The sequence described above is also applicable to gate 112 which will produce a toggle signal if, and only if, stage 101 is in the true state, stage 100 is in a true state, and a toggle signal is applied to terminal 110. When these conditions are met a toggle signal is applied to stage 102 of the counter. It is clear from FIG. 1 that this same sequence is also applicable to each stage of the complete counter.
FIG. 1 illustrates the disadvantages inherent in such a prior art binary counter. The first disadvantage is that a large number of NOR gates are required, with each NOR gate requiring progressively higher numbers of inputs for use in the higher order stages of the counter. For example, NOR gate 113 requires n inputs, which, for a 20-stage counter, results in gate 113 requiring 20 inputs. Such a large number of inputs required for each gate and the large number of gates required results in a heavy consumption of silicon area when constructing a large binary counter or when putting a large number of binary counters on a single silicon chip. The second disadvantage illustrated in FIG. 1 is the fact that each lower order stage must drive all of the switching gates associated with all of the higher order stages. This requirement results in a high fan-out requirement for the lower order stages which, in turn, requires that each of the lower order stage outputs be buffered in order to boost their drive capability. This requires further active elements for each chip, which, in turn, consumes additional silicon area.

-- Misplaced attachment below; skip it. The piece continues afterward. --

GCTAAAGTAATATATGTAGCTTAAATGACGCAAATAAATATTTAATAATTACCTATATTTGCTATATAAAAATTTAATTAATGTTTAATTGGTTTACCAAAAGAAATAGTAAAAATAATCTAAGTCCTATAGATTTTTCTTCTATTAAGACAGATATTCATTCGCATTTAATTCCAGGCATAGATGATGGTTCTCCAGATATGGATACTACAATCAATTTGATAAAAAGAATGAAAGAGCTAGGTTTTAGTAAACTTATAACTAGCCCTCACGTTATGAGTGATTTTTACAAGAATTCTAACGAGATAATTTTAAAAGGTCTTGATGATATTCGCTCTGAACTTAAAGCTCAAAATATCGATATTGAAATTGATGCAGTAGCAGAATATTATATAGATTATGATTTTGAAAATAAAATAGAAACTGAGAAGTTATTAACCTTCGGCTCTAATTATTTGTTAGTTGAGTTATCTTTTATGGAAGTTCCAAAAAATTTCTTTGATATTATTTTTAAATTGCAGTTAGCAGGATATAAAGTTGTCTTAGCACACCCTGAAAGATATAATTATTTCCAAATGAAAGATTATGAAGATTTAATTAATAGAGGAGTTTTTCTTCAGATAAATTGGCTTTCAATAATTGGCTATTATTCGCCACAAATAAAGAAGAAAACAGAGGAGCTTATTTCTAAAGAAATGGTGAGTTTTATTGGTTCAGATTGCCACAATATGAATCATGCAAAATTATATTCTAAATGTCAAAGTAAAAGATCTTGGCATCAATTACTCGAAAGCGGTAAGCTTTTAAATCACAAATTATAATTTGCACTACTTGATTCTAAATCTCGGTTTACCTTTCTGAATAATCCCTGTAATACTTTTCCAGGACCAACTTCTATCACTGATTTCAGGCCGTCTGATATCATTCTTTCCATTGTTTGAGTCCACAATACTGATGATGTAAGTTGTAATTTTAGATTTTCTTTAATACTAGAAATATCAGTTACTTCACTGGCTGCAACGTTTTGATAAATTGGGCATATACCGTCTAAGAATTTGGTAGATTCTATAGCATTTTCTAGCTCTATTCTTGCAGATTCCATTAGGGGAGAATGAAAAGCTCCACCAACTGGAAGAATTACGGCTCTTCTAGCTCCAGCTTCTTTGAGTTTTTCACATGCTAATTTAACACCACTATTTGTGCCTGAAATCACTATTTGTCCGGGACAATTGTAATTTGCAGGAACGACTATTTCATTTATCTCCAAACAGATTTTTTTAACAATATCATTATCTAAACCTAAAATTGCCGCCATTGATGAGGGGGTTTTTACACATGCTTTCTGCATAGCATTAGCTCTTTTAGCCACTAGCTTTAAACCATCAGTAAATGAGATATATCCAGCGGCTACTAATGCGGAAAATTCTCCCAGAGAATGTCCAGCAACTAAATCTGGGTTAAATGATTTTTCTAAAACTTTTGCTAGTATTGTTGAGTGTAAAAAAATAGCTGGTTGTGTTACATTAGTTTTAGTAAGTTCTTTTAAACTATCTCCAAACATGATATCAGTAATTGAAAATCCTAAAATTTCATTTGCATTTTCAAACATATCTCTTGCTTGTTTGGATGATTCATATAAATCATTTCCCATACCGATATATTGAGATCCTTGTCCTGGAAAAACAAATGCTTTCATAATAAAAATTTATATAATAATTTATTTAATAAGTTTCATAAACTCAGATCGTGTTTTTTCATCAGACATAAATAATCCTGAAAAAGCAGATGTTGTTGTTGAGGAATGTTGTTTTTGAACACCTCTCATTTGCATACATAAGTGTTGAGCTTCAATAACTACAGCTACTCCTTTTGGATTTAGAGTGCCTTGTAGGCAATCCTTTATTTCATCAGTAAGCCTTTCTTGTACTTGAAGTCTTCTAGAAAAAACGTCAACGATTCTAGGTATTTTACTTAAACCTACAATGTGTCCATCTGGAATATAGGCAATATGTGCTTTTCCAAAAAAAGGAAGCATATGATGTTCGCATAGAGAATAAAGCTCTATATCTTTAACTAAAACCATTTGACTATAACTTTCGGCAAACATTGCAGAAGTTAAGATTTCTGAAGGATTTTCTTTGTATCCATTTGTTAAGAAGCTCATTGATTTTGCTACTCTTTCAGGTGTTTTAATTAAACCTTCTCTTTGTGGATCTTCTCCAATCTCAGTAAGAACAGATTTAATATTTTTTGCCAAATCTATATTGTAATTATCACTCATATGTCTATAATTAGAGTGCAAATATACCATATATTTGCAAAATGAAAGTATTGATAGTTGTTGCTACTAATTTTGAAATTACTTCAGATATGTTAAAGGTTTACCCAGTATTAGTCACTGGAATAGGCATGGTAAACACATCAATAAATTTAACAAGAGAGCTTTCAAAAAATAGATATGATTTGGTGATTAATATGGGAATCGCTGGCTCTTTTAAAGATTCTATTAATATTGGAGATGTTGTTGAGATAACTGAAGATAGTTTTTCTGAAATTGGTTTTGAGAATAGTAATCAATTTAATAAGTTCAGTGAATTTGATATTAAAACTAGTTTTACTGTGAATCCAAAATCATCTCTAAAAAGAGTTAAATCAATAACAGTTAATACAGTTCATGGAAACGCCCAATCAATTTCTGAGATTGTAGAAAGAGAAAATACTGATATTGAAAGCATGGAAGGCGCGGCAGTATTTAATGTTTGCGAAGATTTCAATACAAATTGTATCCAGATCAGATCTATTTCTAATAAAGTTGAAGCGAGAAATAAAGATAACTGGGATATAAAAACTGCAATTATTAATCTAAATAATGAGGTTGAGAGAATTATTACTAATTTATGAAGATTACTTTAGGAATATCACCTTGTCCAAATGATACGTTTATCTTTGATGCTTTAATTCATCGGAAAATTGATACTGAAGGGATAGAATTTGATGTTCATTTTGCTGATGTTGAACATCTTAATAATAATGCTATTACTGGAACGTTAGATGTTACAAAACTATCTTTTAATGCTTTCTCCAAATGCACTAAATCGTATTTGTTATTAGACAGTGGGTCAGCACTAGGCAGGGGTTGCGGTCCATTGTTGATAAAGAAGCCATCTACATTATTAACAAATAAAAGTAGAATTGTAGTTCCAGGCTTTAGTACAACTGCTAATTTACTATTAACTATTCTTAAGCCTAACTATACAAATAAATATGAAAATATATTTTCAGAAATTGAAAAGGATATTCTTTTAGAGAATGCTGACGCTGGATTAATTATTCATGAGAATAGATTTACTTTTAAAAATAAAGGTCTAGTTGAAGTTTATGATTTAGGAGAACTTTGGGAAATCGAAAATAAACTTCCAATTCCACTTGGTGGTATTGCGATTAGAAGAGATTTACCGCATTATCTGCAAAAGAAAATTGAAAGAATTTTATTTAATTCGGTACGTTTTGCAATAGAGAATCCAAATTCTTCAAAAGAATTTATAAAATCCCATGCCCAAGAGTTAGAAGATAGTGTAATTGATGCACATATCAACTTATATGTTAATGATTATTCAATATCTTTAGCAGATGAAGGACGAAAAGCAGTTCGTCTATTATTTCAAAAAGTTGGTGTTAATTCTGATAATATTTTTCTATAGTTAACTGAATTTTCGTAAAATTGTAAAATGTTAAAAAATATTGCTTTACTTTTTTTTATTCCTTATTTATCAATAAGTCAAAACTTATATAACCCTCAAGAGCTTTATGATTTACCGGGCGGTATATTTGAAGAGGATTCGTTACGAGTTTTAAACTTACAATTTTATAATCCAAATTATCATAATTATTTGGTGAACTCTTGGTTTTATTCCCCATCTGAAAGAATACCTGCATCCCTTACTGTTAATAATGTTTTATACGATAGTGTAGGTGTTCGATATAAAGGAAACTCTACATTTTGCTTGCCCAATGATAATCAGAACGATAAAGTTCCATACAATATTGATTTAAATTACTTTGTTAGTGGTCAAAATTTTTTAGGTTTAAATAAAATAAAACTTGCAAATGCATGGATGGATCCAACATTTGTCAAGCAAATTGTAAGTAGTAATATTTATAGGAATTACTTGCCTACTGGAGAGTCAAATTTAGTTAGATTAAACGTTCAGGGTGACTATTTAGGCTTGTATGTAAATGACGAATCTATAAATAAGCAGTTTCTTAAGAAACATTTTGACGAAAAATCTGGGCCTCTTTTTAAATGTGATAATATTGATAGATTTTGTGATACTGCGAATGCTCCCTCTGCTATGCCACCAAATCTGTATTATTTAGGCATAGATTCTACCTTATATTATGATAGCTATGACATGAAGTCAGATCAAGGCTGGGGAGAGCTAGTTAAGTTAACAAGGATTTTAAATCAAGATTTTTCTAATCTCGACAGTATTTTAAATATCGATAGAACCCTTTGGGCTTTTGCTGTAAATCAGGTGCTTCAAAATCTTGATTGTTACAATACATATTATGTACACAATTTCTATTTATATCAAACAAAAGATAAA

Refer to FIG. 2 wherein is illustrated the synchronous binary counter of the instant invention, which utilizes a pipeline technique for propagation of the toggle signals. The binary counter illustrated in FIG. 2 is similar to that described above in that the counter consists of a number of counter stages such as stages 200 through 203. Each stage, in turn, is identical to stage 200 and consists of inverters such as inverters 211, 212 and 204 and MOS transistors 205 and 210. Each stage has a true output (Q) and a complementary output (Q) wherein the true output of counter stage 200 is the output of inverter 211 and the complementary output of counter stage 200 is the output of inverter 204.